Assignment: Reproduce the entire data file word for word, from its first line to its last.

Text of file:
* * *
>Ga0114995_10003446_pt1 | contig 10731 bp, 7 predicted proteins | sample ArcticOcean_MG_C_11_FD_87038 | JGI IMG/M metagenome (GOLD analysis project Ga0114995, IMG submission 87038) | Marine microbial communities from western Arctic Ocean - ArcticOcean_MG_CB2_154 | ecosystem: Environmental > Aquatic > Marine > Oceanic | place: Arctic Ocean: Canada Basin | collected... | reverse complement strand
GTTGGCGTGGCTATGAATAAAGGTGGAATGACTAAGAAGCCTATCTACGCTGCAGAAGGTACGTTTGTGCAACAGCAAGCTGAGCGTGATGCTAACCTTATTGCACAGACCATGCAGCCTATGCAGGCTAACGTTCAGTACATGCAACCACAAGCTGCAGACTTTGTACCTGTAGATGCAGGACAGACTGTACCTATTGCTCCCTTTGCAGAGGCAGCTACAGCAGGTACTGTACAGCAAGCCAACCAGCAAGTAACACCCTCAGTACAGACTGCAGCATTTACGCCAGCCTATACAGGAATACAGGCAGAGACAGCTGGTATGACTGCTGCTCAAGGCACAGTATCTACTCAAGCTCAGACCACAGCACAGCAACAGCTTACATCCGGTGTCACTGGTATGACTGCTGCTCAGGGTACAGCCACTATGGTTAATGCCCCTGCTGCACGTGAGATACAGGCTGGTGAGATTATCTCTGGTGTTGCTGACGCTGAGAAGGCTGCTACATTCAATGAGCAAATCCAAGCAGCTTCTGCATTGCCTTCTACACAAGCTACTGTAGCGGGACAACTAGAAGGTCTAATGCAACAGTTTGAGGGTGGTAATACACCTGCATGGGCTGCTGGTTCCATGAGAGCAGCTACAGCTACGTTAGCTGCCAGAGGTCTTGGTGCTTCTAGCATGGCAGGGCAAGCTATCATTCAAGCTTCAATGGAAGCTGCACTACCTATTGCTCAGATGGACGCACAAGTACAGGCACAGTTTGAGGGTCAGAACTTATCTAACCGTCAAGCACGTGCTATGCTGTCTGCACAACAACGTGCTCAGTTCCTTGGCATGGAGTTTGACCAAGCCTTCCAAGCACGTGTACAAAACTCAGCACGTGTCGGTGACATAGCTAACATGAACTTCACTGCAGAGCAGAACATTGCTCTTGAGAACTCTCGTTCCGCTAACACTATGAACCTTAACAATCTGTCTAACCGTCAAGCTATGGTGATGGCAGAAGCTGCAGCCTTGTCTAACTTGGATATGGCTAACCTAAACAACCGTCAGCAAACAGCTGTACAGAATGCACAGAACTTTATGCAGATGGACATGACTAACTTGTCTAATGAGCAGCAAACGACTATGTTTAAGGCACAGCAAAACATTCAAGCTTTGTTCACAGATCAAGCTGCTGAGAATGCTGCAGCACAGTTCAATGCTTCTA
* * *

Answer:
>Ga0114995_10003446_pt1 | contig 10731 bp, 7 predicted proteins | sample ArcticOcean_MG_C_11_FD_87038 | JGI IMG/M metagenome (GOLD analysis project Ga0114995, IMG submission 87038) | Marine microbial communities from western Arctic Ocean - ArcticOcean_MG_CB2_154 | ecosystem: Environmental > Aquatic > Marine > Oceanic | place: Arctic Ocean: Canada Basin | collected... | reverse complement strand
GTTGGCGTGGCTATGAATAAAGGTGGAATGACTAAGAAGCCTATCTACGCTGCAGAAGGTACGTTTGTGCAACAGCAAGCTGAGCGTGATGCTAACCTTATTGCACAGACCATGCAGCCTATGCAGGCTAACGTTCAGTACATGCAACCACAAGCTGCAGACTTTGTACCTGTAGATGCAGGACAGACTGTACCTATTGCTCCCTTTGCAGAGGCAGCTACAGCAGGTACTGTACAGCAAGCCAACCAGCAAGTAACACCCTCAGTACAGACTGCAGCATTTACGCCAGCCTATACAGGAATACAGGCAGAGACAGCTGGTATGACTGCTGCTCAAGGCACAGTATCTACTCAAGCTCAGACCACAGCACAGCAACAGCTTACATCCGGTGTCACTGGTATGACTGCTGCTCAGGGTACAGCCACTATGGTTAATGCCCCTGCTGCACGTGAGATACAGGCTGGTGAGATTATCTCTGGTGTTGCTGACGCTGAGAAGGCTGCTACATTCAATGAGCAAATCCAAGCAGCTTCTGCATTGCCTTCTACACAAGCTACTGTAGCGGGACAACTAGAAGGTCTAATGCAACAGTTTGAGGGTGGTAATACACCTGCATGGGCTGCTGGTTCCATGAGAGCAGCTACAGCTACGTTAGCTGCCAGAGGTCTTGGTGCTTCTAGCATGGCAGGGCAAGCTATCATTCAAGCTTCAATGGAAGCTGCACTACCTATTGCTCAGATGGACGCACAAGTACAGGCACAGTTTGAGGGTCAGAACTTATCTAACCGTCAAGCACGTGCTATGCTGTCTGCACAACAACGTGCTCAGTTCCTTGGCATGGAGTTTGACCAAGCCTTCCAAGCACGTGTACAAAACTCAGCACGTGTCGGTGACATAGCTAACATGAACTTCACTGCAGAGCAGAACATTGCTCTTGAGAACTCTCGTTCCGCTAACACTATGAACCTTAACAATCTGTCTAACCGTCAAGCTATGGTGATGGCAGAAGCTGCAGCCTTGTCTAACTTGGATATGGCTAACCTAAACAACCGTCAGCAAACAGCTGTACAGAATGCACAGAACTTTATGCAGATGGACATGACTAACTTGTCTAATGAGCAGCAAACGACTATGTTTAAGGCACAGCAAAACATTCAAGCTTTGTTCACAGATCAAGCTGCTGAGAATGCTGCAGCACAGTTCAATGCTTCTA